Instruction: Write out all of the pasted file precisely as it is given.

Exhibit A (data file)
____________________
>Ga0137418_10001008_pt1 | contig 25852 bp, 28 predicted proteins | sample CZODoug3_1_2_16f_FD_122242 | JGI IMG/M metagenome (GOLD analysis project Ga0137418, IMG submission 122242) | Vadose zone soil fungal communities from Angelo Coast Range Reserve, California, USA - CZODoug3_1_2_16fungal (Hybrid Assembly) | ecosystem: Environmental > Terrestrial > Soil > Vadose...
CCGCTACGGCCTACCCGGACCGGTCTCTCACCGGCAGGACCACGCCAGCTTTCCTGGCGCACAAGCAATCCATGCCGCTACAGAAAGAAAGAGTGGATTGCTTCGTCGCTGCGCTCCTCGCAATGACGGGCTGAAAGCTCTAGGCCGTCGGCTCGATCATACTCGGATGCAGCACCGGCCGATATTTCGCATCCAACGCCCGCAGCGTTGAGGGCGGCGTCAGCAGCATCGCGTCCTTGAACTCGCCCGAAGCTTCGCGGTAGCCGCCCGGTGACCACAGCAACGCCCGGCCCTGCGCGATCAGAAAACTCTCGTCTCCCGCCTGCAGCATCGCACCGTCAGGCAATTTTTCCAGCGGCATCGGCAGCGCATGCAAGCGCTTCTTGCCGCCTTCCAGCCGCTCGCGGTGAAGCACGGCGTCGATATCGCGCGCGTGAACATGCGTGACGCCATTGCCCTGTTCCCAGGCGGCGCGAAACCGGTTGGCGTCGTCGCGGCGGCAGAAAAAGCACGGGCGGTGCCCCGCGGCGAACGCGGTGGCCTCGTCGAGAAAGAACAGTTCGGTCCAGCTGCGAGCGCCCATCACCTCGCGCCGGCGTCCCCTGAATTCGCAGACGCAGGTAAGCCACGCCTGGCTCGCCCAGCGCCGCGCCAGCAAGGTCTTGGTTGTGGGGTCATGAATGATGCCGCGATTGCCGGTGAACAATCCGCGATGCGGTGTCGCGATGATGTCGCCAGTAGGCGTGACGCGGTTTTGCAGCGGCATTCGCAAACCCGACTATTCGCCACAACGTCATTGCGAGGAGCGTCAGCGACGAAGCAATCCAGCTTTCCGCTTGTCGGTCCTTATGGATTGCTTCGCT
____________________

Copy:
>Ga0137418_10001008_pt1 | contig 25852 bp, 28 predicted proteins | sample CZODoug3_1_2_16f_FD_122242 | JGI IMG/M metagenome (GOLD analysis project Ga0137418, IMG submission 122242) | Vadose zone soil fungal communities from Angelo Coast Range Reserve, California, USA - CZODoug3_1_2_16fungal (Hybrid Assembly) | ecosystem: Environmental > Terrestrial > Soil > Vadose...
CCGCTACGGCCTACCCGGACCGGTCTCTCACCGGCAGGACCACGCCAGCTTTCCTGGCGCACAAGCAATCCATGCCGCTACAGAAAGAAAGAGTGGATTGCTTCGTCGCTGCGCTCCTCGCAATGACGGGCTGAAAGCTCTAGGCCGTCGGCTCGATCATACTCGGATGCAGCACCGGCCGATATTTCGCATCCAACGCCCGCAGCGTTGAGGGCGGCGTCAGCAGCATCGCGTCCTTGAACTCGCCCGAAGCTTCGCGGTAGCCGCCCGGTGACCACAGCAACGCCCGGCCCTGCGCGATCAGAAAACTCTCGTCTCCCGCCTGCAGCATCGCACCGTCAGGCAATTTTTCCAGCGGCATCGGCAGCGCATGCAAGCGCTTCTTGCCGCCTTCCAGCCGCTCGCGGTGAAGCACGGCGTCGATATCGCGCGCGTGAACATGCGTGACGCCATTGCCCTGTTCCCAGGCGGCGCGAAACCGGTTGGCGTCGTCGCGGCGGCAGAAAAAGCACGGGCGGTGCCCCGCGGCGAACGCGGTGGCCTCGTCGAGAAAGAACAGTTCGGTCCAGCTGCGAGCGCCCATCACCTCGCGCCGGCGTCCCCTGAATTCGCAGACGCAGGTAAGCCACGCCTGGCTCGCCCAGCGCCGCGCCAGCAAGGTCTTGGTTGTGGGGTCATGAATGATGCCGCGATTGCCGGTGAACAATCCGCGATGCGGTGTCGCGATGATGTCGCCAGTAGGCGTGACGCGGTTTTGCAGCGGCATTCGCAAACCCGACTATTCGCCACAACGTCATTGCGAGGAGCGTCAGCGACGAAGCAATCCAGCTTTCCGCTTGTCGGTCCTTATGGATTGCTTCGCT